There was a little bit of discussion about feeding scraps to pigs on my original entry about our pig project. There are quite strict laws around the feeding of scraps and waste to pigs in Australia (and many other countries), and you really need to make sure you’re doing the right thing.
The NSW Department of Primary Industries (DPI) has a good fact sheet on swill feeding. I’ve summarised some of the info below for interest, but don’t rely on my wording – read the original for yourself if you’re planning to keep pigs!
What is swill?“Swill feeding” is the traditional name for the feeding of scraps and other waste material to pigs.
What can’t you feed to pigs?It’s prohibited to feed pigs:
- any meat products (e.g. pies, cheese and bacon rolls, table scraps, etc)
- carcases or parts of mammals or birds (including meat, bones, blood, offal, etc)
- manure from mammals or birds
- household, commercial or industrial waste (e.g. restaurant waste, old cooking oil)
- anything that has been in contact with any of the above (e.g. by being kept in a reused takeaway food container, being prepared on a surface that was previously used to prepare meat, etc)
So what can you feed to pigs?There’s still lots of stuff you can feed to pigs:
- milk and eggs
- tallow and gelatine
- manufactured dry dog or cat food
- dry meal made from meat, blood, bone or feathers, processed by commercial hot rendering (people use this as a source of protein)
- non-meat bakery waste
- fruit, vegetable or cereal waste
- vegetable oil or oilseed waste that has not been used for cooking
What’s wrong with feeding pigs swill?In a nutshell, it’s a potential vector for the spread of disease.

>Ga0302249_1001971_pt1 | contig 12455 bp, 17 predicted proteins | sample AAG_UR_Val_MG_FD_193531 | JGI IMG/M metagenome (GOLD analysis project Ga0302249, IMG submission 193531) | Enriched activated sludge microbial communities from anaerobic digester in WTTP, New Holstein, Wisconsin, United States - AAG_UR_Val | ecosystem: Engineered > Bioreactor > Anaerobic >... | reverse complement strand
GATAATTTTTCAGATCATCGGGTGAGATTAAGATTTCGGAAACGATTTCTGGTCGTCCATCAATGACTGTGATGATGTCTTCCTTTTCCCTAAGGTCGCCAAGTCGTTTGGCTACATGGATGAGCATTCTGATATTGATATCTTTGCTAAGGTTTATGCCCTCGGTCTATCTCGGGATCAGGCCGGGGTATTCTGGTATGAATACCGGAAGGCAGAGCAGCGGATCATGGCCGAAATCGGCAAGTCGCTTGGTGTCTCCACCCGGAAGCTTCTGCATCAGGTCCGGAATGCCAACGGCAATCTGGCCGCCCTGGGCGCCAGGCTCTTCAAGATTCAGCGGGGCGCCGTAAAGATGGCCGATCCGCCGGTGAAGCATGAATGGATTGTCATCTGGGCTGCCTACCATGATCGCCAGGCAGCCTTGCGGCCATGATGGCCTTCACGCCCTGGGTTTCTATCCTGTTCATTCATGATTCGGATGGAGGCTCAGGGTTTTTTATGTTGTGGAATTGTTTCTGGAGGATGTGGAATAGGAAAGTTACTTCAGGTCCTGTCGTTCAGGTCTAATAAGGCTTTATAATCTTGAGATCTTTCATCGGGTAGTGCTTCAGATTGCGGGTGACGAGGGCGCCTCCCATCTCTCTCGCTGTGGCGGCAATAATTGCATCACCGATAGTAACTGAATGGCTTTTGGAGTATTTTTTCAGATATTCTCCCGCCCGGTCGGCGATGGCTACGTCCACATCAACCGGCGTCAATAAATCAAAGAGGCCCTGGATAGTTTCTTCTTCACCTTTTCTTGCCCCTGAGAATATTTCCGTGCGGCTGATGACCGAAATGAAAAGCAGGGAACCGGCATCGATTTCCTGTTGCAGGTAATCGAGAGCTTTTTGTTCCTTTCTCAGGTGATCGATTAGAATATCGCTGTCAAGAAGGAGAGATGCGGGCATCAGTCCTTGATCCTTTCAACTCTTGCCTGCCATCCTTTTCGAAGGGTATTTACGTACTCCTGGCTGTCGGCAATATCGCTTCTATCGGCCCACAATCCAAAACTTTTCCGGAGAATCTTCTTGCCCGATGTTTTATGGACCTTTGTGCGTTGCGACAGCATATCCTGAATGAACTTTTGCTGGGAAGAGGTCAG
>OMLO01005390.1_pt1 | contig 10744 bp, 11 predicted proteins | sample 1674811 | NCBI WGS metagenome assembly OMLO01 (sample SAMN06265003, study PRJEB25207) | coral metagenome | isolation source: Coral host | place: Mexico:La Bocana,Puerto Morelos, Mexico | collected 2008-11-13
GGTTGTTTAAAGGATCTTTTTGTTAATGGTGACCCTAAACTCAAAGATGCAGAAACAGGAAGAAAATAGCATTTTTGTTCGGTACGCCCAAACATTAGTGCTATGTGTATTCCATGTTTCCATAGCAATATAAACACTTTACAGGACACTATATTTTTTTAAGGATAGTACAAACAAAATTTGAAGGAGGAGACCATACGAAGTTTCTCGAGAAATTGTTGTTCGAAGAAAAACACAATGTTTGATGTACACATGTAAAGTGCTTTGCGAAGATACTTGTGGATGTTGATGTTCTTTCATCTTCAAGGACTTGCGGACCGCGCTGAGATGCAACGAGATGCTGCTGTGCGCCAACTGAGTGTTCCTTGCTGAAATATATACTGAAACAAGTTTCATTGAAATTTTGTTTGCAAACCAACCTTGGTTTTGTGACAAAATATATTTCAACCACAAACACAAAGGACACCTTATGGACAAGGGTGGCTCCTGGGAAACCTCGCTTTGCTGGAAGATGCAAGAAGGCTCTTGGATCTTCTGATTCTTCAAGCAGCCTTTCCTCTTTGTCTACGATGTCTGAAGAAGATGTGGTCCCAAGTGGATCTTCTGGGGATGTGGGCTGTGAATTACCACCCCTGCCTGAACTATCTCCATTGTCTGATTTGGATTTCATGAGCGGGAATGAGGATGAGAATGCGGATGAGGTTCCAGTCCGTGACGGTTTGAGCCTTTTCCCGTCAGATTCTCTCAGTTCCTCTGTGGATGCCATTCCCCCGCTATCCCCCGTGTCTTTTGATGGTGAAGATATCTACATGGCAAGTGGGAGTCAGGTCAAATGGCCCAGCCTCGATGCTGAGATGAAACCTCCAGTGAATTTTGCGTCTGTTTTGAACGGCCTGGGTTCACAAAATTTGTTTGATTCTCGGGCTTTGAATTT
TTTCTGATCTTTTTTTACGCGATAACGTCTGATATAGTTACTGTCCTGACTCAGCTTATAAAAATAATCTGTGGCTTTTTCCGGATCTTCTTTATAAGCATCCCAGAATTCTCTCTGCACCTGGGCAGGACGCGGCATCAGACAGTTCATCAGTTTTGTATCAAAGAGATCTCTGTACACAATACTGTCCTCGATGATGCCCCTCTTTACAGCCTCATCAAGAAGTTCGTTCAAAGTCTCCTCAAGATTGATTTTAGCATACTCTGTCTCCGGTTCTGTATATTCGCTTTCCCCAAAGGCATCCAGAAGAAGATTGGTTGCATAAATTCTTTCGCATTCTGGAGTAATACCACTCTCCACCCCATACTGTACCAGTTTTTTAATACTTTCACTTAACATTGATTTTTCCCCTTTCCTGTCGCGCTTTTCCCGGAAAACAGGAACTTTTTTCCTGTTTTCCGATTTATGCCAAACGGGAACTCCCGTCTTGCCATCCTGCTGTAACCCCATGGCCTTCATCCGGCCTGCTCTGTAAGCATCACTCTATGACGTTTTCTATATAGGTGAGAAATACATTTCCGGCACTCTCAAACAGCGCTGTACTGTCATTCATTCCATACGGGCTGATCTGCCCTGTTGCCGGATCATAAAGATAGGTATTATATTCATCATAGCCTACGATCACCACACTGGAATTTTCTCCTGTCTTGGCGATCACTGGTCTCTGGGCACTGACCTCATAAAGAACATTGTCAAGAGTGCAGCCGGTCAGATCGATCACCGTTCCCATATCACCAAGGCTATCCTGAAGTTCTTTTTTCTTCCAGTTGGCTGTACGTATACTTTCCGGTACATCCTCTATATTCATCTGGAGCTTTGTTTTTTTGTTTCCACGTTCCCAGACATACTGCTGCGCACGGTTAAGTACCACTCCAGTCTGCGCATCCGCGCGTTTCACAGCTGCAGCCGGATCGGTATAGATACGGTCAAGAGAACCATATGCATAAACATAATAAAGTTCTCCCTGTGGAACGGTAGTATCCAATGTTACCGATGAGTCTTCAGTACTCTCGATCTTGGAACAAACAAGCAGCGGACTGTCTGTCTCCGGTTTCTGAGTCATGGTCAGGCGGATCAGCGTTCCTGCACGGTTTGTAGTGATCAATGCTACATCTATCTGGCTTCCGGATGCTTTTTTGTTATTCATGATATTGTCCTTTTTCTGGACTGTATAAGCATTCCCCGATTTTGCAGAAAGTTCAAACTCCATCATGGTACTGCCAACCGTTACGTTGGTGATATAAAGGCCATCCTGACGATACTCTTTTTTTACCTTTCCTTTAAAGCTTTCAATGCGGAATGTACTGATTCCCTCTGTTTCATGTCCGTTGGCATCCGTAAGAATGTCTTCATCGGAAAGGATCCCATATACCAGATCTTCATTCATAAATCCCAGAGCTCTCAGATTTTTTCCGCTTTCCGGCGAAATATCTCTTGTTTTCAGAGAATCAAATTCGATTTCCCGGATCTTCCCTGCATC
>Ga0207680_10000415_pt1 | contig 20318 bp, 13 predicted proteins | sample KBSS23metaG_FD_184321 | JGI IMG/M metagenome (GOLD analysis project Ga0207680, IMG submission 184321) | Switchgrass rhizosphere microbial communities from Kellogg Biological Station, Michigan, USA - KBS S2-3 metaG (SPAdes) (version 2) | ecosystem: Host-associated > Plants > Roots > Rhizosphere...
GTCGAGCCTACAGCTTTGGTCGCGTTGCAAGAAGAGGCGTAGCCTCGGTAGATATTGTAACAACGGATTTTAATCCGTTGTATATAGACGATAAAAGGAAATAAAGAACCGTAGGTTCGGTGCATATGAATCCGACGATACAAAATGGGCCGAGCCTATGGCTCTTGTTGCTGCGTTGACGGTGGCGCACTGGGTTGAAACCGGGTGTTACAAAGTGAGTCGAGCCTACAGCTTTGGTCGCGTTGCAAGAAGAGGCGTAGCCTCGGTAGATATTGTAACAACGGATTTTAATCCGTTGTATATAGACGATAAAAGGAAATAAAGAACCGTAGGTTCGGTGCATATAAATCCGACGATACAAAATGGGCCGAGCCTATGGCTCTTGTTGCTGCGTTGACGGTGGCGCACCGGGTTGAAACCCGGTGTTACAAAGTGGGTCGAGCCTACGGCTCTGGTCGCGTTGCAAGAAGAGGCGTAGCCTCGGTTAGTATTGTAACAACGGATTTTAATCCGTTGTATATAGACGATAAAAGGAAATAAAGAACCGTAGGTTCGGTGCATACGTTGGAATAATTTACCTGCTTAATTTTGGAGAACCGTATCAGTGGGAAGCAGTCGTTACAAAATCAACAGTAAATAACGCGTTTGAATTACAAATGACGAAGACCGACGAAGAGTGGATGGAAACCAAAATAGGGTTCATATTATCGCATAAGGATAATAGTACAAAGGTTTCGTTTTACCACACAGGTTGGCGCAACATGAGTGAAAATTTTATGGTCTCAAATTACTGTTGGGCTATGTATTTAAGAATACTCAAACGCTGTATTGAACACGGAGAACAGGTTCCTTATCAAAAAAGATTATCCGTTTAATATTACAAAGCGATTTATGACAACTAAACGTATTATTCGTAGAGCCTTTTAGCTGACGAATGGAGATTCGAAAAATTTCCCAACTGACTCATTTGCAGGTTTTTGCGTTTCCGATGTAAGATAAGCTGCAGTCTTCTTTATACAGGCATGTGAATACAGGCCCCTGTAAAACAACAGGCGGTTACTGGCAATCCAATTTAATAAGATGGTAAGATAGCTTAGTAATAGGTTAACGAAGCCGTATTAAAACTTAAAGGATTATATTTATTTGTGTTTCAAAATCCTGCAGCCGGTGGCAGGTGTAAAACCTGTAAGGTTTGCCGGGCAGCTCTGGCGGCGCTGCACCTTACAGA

Meat and meat products can be processed and fit for human consumption, but still contain certain animal viruses. Humans are not affected by them, so there’s no food quality or health issue, but animals eating these products could pick up the disease.
With food being imported from all over the world, there’s a veritable smorgasboard of diseases that could be introduced. Some of the serious possibilities include: foot-and-mouth disease, swine vesicular disease, African swine fever, classical swine fever, and trichinellosis.
Thanks to our physical isolation from the rest of the world Australia is relatively disease-free, and it’s important to our primary industries that we maintain that.
This applies to feral pigs too!Something I hadn’t thought about before, but very important, is that food waste must be kept away from feral pigs as well. If you live in an area that has feral pigs about, you should make sure they can’t get at your rubbish bins. If you bury or tip rubbish on your property, make sure it’s securely fenced to keep pigs out.
It only takes one feral pig to pick up a disease from a discarded salami wrapper and we could have a major outbreak (foot-and-mouth virus can be carried over 10 km just on the wind!).
But didn’t people used to feed all their scraps to pigs?Yes, that was a traditional practice and it’s still done in some countries.
I believe that it wouldn’t be such a problem in a more localised economy. If all your food was coming from your local area, then your meat scraps wouldn’t be a potential vector to bring in new diseases from afar. Any disease they contained would already be present locally!
With the current global economy, food can be imported from anywhere in the world. The diseases and pathogens that can can come along with it are unlimited.
That’s why we now need to be a lot more careful in how we raise and feed our animals. Plus you could be fined up to $11,000 for breaking the rules!
This post is part of the Pig Project 2010 post series:
- The Big Pig Project 2010
- The Pigs Escaped!
- Electric Fence Keeps Pigs In!
- Feeding Swill To Pigs
- Pig Information From NSW DPI
- How To Weigh A Pig
- Swill Feeding Pigs In Las Vegas
- Pig Tractors For Clearing Land
- Taking The Pigs To The Abattoir
- Home Grown Pork
- The Cost Of Raising Your Own Pigs For Meat
- Home Made Bacon